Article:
Bookmark and ShareJosh Ryan-Collins is a researcher in the Business, Finance and Economics team at nef.

Financial crisis

After the storm: what will replace the neoliberal consensus?

The financial crisis which erupted almost two years ago has led to the biggest shake up in economic policy since the Oil Crisis of the 1970s.  Neoliberal economics lies in tatters, with the UK Conservative party dismissing the notion of the ‘utility-maximising rational actor’ as a fantasy and Martin Wolf of the FT pronouncing the end of the dream of global free market capitalism.  The question is what will come next.

Sadly, there are few signs of a new approach which takes seriously the ‘triple crunch’ of the financial, environmental and energy crises.  Rather, governments are turning back to tried and tested state-led growth strategies to reflate national economies, pumping liquidity into credit markets and creating new or bringing forward existing public spending plans.  In other words, there has been a return to post-war Keynesianism – the doctrine that the state could and should regulate the market and step in to boost demand whenever required.   This thinking lies at the heart of Obama’s $787 billion fiscal stimulus package, as well of those of Europe and China.   China is embarking on what is possibly the biggest Keynesian experiment in history, with the government attempting to create a welfare state virtually overnight so as to maintain demand as well as pumping billions of yuan into mainly state owned industries, as Newsnight’s Paul Mason recently revealed.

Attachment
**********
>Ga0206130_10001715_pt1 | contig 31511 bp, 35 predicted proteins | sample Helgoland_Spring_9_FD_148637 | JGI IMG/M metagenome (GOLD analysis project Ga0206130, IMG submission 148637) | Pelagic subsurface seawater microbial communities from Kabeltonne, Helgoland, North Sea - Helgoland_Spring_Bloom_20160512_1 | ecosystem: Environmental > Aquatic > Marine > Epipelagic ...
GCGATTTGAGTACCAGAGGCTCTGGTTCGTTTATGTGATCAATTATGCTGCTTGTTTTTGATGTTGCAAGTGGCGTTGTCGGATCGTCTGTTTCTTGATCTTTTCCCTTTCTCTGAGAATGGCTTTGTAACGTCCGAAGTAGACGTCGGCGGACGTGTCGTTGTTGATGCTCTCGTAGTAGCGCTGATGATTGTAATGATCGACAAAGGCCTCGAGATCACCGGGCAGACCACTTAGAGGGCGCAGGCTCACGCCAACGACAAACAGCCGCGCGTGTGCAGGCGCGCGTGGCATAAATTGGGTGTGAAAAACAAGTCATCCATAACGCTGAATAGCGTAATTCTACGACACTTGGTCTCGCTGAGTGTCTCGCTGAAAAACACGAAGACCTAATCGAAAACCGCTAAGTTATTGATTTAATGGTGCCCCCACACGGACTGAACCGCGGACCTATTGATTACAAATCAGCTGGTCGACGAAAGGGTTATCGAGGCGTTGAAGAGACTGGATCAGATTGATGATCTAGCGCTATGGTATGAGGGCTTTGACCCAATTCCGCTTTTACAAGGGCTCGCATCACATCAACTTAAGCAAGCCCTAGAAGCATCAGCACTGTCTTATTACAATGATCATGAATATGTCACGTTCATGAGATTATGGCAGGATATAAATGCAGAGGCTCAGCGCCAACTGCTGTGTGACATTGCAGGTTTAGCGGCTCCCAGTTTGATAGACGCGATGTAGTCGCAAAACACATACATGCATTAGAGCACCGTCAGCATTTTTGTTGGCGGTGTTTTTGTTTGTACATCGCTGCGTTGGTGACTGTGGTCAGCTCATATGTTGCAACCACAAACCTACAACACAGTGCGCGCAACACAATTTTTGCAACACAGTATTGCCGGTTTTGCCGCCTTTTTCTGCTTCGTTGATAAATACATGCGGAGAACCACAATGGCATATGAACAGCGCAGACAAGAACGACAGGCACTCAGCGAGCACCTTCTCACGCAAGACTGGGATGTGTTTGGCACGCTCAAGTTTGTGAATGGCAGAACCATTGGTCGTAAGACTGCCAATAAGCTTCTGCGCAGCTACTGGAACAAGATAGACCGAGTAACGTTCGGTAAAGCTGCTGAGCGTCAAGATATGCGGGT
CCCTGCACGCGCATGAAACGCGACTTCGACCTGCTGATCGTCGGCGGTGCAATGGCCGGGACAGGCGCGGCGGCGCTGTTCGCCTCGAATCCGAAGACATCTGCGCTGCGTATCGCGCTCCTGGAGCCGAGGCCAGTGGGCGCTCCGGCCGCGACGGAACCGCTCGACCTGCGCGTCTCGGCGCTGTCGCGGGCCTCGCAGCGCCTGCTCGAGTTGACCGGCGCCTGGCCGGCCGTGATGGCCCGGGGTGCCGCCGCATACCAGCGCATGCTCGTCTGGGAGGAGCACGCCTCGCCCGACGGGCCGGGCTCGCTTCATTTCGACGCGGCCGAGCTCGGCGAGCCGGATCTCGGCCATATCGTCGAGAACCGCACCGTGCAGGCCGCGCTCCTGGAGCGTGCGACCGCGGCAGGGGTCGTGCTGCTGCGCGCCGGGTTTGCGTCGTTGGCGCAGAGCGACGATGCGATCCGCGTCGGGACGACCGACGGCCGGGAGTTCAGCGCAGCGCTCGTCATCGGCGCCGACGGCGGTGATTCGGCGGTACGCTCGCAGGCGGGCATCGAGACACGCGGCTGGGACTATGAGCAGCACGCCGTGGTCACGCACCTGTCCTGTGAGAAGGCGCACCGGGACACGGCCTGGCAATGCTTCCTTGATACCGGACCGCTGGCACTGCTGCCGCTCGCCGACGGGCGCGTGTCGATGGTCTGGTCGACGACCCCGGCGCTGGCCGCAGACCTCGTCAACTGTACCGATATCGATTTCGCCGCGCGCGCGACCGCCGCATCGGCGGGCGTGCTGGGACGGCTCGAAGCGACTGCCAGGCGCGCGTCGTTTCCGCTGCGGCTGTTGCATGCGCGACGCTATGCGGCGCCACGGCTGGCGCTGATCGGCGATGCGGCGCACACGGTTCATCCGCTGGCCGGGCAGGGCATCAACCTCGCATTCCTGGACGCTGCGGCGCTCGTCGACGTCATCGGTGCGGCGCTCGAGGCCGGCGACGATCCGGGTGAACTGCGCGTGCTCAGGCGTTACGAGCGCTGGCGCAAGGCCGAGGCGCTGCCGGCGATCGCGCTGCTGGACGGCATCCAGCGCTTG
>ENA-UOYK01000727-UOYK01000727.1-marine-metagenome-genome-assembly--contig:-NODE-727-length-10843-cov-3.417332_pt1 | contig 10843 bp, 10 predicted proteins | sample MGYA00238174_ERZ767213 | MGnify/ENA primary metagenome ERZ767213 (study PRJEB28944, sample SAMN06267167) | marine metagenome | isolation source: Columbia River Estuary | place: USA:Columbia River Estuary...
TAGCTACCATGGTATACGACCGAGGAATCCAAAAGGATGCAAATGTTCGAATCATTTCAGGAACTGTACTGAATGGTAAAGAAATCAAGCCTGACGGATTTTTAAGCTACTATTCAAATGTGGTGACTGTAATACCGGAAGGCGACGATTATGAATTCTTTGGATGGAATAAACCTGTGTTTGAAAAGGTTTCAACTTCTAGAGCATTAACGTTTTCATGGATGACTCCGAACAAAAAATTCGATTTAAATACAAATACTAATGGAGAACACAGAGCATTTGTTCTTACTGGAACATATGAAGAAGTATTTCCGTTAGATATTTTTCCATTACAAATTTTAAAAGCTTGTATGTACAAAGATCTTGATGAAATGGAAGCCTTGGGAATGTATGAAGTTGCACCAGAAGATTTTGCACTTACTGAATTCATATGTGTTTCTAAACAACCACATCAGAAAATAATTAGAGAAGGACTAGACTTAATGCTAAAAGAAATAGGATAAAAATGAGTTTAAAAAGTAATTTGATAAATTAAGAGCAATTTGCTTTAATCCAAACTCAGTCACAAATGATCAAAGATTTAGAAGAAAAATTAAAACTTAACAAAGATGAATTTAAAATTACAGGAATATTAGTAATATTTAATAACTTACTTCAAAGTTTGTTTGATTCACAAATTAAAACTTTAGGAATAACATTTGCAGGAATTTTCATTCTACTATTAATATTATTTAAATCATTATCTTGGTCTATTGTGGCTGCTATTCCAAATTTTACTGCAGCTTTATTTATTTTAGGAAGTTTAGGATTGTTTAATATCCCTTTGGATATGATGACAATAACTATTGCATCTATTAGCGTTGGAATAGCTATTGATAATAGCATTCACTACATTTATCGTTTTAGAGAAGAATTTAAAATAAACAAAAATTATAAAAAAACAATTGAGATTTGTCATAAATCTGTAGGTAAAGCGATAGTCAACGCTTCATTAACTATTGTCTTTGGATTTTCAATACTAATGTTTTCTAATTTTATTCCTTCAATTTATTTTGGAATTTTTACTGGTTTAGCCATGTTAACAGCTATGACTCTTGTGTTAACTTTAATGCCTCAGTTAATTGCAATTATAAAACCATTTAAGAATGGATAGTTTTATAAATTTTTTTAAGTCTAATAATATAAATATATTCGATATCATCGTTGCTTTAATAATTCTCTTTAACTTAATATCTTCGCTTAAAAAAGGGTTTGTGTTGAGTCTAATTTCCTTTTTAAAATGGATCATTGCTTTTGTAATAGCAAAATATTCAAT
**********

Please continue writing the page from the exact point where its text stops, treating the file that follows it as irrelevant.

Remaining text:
Aside from the fact that the proportion of this new funding that will be spent upon green investment is rather small (very small in the case of the UK), there are bigger questions about whether this whole approach will prevent another, bigger financial crisis and  help us move towards to the low carbon, low throughput ‘steady-state’ economy required to prevent catastrophic climate change.

As Walden Bellow, the Phillipino intellectual and activist, points out in a recent article, today’s crisis requires us to move beyond Keynesian demand management at the national level to address global problems of inequality, overproduction and over-consumption.  For Bellow:

“The challenge to economics at this point is raising the consumption levels of the global poor with minimal disruption of the environment, while radically cutting back on environmentally damaging consumption or overconsumption in the North.  All the talk of replcaing the bankrupt American consumer with a Chinese peasant engaged in American-style consumption as the engine of global demand is both foolish and irresponsible.”

These are issues nef has addressed in our interdependence reports but currently they are not even on the ‘any other business’ agendas of the  finance ministries of the world’s great powers.  Rather, we are seeing a return to a ‘Growth as Usual’ policy which flies in the face of global inequalities and serious attempts at a transformation to a low carbon economy.   It is about time that economists began to look at some of Keynes’ less well known policies, such as that economies should be primarily concerned to consume only what they are able to produce, outlined in his essay on  “National Self-Sufficiency“.    Globalisation, in particular the globalisation of capital flows, is a major part of the reason we are in this mess – a bit of de-globalisation  will be required to get us out of it.

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